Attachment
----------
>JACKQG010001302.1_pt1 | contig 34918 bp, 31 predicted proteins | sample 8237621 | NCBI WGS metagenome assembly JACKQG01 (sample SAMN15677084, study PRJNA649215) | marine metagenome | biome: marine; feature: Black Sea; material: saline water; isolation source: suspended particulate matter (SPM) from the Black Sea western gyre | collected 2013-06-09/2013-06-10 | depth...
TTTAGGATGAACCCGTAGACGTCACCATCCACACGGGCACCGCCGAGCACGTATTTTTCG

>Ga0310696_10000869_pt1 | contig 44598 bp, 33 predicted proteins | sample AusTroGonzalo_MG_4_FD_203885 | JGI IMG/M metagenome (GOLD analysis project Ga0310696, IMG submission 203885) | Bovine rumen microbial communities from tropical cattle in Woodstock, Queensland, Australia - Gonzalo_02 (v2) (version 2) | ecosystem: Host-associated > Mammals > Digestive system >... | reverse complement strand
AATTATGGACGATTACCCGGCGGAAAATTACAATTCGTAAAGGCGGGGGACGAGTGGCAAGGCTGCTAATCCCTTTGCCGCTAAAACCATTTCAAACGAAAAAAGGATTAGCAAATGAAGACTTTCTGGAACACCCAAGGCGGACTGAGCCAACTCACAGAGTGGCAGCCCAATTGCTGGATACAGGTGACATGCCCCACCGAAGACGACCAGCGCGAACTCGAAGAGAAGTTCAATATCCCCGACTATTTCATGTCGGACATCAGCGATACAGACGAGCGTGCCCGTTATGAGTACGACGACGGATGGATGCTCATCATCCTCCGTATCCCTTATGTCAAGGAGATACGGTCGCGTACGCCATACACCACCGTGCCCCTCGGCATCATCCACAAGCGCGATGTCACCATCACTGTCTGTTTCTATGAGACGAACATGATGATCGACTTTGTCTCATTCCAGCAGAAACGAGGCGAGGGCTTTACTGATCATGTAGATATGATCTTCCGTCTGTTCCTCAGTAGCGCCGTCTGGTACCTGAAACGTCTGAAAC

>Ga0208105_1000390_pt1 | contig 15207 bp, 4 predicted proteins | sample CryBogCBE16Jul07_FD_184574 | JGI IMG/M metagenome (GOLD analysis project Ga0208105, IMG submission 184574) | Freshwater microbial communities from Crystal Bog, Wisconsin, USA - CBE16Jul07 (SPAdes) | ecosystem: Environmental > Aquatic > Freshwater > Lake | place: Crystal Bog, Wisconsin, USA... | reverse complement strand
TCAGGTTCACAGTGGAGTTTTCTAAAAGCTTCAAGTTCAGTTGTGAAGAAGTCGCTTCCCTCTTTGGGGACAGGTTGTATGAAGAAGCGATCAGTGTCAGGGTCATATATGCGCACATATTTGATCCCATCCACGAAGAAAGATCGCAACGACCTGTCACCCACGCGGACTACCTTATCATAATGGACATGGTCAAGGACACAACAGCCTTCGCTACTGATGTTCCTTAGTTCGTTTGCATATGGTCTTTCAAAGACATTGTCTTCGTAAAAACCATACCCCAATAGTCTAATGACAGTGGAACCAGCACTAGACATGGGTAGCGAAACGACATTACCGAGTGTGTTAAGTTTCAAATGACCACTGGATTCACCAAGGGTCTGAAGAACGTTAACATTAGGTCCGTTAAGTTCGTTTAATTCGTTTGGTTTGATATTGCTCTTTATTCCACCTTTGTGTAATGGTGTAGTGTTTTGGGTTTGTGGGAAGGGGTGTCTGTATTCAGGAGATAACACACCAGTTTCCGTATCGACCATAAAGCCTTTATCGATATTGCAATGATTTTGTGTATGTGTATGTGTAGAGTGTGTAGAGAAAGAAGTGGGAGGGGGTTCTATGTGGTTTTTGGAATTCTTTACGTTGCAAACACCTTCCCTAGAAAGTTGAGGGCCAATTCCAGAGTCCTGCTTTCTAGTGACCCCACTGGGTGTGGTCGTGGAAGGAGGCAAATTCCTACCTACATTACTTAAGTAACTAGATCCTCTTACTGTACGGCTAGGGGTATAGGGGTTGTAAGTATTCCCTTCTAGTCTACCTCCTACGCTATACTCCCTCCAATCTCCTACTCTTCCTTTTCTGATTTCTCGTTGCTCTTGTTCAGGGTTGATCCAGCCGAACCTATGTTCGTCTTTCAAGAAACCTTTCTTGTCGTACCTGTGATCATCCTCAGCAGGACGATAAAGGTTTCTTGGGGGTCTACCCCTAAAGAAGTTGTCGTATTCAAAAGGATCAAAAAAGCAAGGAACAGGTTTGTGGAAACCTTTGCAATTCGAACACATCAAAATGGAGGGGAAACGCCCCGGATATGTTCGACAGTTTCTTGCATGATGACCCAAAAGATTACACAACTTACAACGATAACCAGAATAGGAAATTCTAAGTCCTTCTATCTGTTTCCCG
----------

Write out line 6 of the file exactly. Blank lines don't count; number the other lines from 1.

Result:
TCAGGTTCACAGTGGAGTTTTCTAAAAGCTTCAAGTTCAGTTGTGAAGAAGTCGCTTCCCTCTTTGGGGACAGGTTGTATGAAGAAGCGATCAGTGTCAGGGTCATATATGCGCACATATTTGATCCCATCCACGAAGAAAGATCGCAACGACCTGTCACCCACGCGGACTACCTTATCATAATGGACATGGTCAAGGACACAACAGCCTTCGCTACTGATGTTCCTTAGTTCGTTTGCATATGGTCTTTCAAAGACATTGTCTTCGTAAAAACCATACCCCAATAGTCTAATGACAGTGGAACCAGCACTAGACATGGGTAGCGAAACGACATTACCGAGTGTGTTAAGTTTCAAATGACCACTGGATTCACCAAGGGTCTGAAGAACGTTAACATTAGGTCCGTTAAGTTCGTTTAATTCGTTTGGTTTGATATTGCTCTTTATTCCACCTTTGTGTAATGGTGTAGTGTTTTGGGTTTGTGGGAAGGGGTGTCTGTATTCAGGAGATAACACACCAGTTTCCGTATCGACCATAAAGCCTTTATCGATATTGCAATGATTTTGTGTATGTGTATGTGTAGAGTGTGTAGAGAAAGAAGTGGGAGGGGGTTCTATGTGGTTTTTGGAATTCTTTACGTTGCAAACACCTTCCCTAGAAAGTTGAGGGCCAATTCCAGAGTCCTGCTTTCTAGTGACCCCACTGGGTGTGGTCGTGGAAGGAGGCAAATTCCTACCTACATTACTTAAGTAACTAGATCCTCTTACTGTACGGCTAGGGGTATAGGGGTTGTAAGTATTCCCTTCTAGTCTACCTCCTACGCTATACTCCCTCCAATCTCCTACTCTTCCTTTTCTGATTTCTCGTTGCTCTTGTTCAGGGTTGATCCAGCCGAACCTATGTTCGTCTTTCAAGAAACCTTTCTTGTCGTACCTGTGATCATCCTCAGCAGGACGATAAAGGTTTCTTGGGGGTCTACCCCTAAAGAAGTTGTCGTATTCAAAAGGATCAAAAAAGCAAGGAACAGGTTTGTGGAAACCTTTGCAATTCGAACACATCAAAATGGAGGGGAAACGCCCCGGATATGTTCGACAGTTTCTTGCATGATGACCCAAAAGATTACACAACTTACAACGATAACCAGAATAGGAAATTCTAAGTCCTTCTATCTGTTTCCCG